This approach serves every purpose for me. It give’s me focused creative outlets at three specific distribution points, moves readers to and from point to point with easy links, and more often than not, a follower of one blog becomes a follower of the others, so the platform building is magnified x3.

If you’re purposefully working to build a strong social media platform, consider giving birth a happy “family” of blogs.

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It’s an Honor: An Open Letter to WordPress Bloggers and Those Who Read My Blog

“If you would not be forgotten as soon as you are dead and rotten, either write things worth reading, or do things worth the writing.” ~ Ben Franklin

On any given day, there are at least half a million blog posts on wordpress.com

It’s a dose of reality reminding me that my work is just another grain of sand on a long stretch of beach.

When it comes to writing, I’m a purist. I don’t do “musings,” or “ramblings.” Poetry’s not my bag, and I won’t be sharing recipes with you any time soon. There’s a place in the blogging world for all those things, I suppose. It’s just not particular cup of tea.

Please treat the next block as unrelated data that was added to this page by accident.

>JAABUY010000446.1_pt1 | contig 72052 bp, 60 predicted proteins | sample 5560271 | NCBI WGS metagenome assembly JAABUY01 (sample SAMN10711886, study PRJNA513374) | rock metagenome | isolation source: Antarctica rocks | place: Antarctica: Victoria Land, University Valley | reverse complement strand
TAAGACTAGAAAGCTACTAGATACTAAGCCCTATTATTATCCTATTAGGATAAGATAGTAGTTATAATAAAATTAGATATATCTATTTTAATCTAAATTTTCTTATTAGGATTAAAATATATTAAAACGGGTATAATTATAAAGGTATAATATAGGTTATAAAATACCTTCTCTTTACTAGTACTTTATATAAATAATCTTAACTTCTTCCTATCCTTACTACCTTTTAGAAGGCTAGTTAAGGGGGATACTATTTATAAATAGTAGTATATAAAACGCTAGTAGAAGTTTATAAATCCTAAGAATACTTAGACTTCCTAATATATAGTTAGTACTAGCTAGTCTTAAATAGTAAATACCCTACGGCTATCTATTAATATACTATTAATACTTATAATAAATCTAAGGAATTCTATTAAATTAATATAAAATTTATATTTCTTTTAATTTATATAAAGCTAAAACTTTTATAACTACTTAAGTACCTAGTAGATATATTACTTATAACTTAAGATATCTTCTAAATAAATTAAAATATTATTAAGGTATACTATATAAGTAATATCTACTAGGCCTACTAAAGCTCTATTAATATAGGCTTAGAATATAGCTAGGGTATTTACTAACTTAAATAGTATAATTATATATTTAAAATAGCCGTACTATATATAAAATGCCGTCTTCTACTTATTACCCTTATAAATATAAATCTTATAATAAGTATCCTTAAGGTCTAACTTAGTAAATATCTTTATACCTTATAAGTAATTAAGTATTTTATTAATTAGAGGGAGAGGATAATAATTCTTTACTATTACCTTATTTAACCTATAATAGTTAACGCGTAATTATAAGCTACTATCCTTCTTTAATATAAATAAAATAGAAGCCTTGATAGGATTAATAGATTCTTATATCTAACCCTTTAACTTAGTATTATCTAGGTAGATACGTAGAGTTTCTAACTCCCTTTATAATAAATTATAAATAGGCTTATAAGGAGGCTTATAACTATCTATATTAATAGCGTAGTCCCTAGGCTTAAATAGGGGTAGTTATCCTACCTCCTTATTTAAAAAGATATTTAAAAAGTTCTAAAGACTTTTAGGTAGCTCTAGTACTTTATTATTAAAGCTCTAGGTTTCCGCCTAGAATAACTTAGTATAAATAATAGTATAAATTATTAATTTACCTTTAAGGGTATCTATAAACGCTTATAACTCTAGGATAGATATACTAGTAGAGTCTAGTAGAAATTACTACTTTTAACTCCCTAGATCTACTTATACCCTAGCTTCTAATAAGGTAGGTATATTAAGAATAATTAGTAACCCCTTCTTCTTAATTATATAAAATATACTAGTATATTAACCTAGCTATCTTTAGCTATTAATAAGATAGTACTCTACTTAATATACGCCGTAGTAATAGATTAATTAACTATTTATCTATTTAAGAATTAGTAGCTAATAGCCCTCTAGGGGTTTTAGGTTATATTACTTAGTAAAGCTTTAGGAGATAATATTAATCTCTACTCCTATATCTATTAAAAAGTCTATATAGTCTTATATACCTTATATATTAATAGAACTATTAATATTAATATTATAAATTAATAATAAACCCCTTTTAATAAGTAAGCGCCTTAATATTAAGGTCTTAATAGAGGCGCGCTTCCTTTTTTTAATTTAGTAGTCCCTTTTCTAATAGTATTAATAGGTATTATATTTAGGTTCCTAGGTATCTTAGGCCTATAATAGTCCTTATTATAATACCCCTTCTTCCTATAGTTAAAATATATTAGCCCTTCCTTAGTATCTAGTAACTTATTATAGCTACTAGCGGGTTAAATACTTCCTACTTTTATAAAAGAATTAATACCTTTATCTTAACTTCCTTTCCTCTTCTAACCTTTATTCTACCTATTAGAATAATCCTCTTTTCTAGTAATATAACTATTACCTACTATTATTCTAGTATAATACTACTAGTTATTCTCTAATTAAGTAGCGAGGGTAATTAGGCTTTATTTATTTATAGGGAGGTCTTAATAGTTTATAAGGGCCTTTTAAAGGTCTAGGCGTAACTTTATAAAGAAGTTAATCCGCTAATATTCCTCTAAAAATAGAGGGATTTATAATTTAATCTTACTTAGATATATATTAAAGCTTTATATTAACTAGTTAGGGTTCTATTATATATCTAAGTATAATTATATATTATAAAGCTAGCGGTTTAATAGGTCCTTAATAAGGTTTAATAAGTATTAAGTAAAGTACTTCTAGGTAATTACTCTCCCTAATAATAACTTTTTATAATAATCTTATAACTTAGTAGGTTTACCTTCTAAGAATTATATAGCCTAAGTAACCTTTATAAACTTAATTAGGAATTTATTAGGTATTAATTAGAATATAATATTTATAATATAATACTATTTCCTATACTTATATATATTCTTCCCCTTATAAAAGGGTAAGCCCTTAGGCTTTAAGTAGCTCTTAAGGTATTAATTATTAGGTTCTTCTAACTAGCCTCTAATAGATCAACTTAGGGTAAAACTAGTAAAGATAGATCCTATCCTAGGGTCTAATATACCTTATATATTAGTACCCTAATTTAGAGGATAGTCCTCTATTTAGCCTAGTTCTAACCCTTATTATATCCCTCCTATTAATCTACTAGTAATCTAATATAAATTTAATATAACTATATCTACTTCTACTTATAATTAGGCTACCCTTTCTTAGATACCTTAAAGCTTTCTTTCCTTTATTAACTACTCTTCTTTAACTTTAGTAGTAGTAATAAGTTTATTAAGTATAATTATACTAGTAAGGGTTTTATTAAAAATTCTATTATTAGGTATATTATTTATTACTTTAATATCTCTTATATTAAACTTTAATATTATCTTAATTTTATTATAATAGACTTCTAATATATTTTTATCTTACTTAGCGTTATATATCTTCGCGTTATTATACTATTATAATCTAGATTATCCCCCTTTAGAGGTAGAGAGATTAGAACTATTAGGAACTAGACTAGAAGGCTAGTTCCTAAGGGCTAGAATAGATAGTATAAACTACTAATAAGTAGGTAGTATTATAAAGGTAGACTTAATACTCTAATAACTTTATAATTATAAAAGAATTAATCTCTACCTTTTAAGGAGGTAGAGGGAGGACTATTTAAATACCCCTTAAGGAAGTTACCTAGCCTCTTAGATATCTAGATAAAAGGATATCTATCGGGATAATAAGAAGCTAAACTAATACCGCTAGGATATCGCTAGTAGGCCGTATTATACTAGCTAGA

There’s an irony to my blogging posts. By day, I’m a private, guarded person with a close circle of only a few friends to whom the guard comes down. But at the keyboard, something magnificent happens because it allows transparency to flow.

I will share with you, the blogging world, my shortcomings, my failures, and more importantly the lessons learned. And I say a prayer before hitting the “publish” button that it will make a difference in someone’s life on any given day. It’s a powerful thing and an honor to be able to share.

Every writer’s greatest honor is to be read.

It’s a rush to sit in a rural corner of northeast Arkansas, USA, and see that someone in Gibraltar or the Netherlands, New Zealand or Indonesia has taken time out of his or her day to read your work.

It brightens my day when someone takes time to read and “like” the blog post of the day.

And whether they agree or disagree, it’s a thrill when a reader comments and gives feedback to the words you typed earlier in the morning.

I’m thankful to have a creative outlet to share an experience, thought or opinion.

And so know this: When you read my blog, you do me the highest honor, you make my day and you reinforce the purpose within me.

For that, I am thankful.

(Blogger‘s note: For the next two weeks, I’ll be blogging from Puerto Cayo, Ecuador with my wife where we’ll be sharing experiences from our own “Amazing Race.” See you on the equator.)

What do Jesus, Sarah Palin and Al Sharpton Have in Common?

Not that much that I can see, honestly. But they all get a lot of “hits.”

I love writing. And almost as much as I love writing, I love the metrical study of writing and what gets people’s attention. The world of communication now moves with lightning speed, and by virtue of sheer volume, it takes something special to get readers to stop and read – something that tugs at their heartstrings.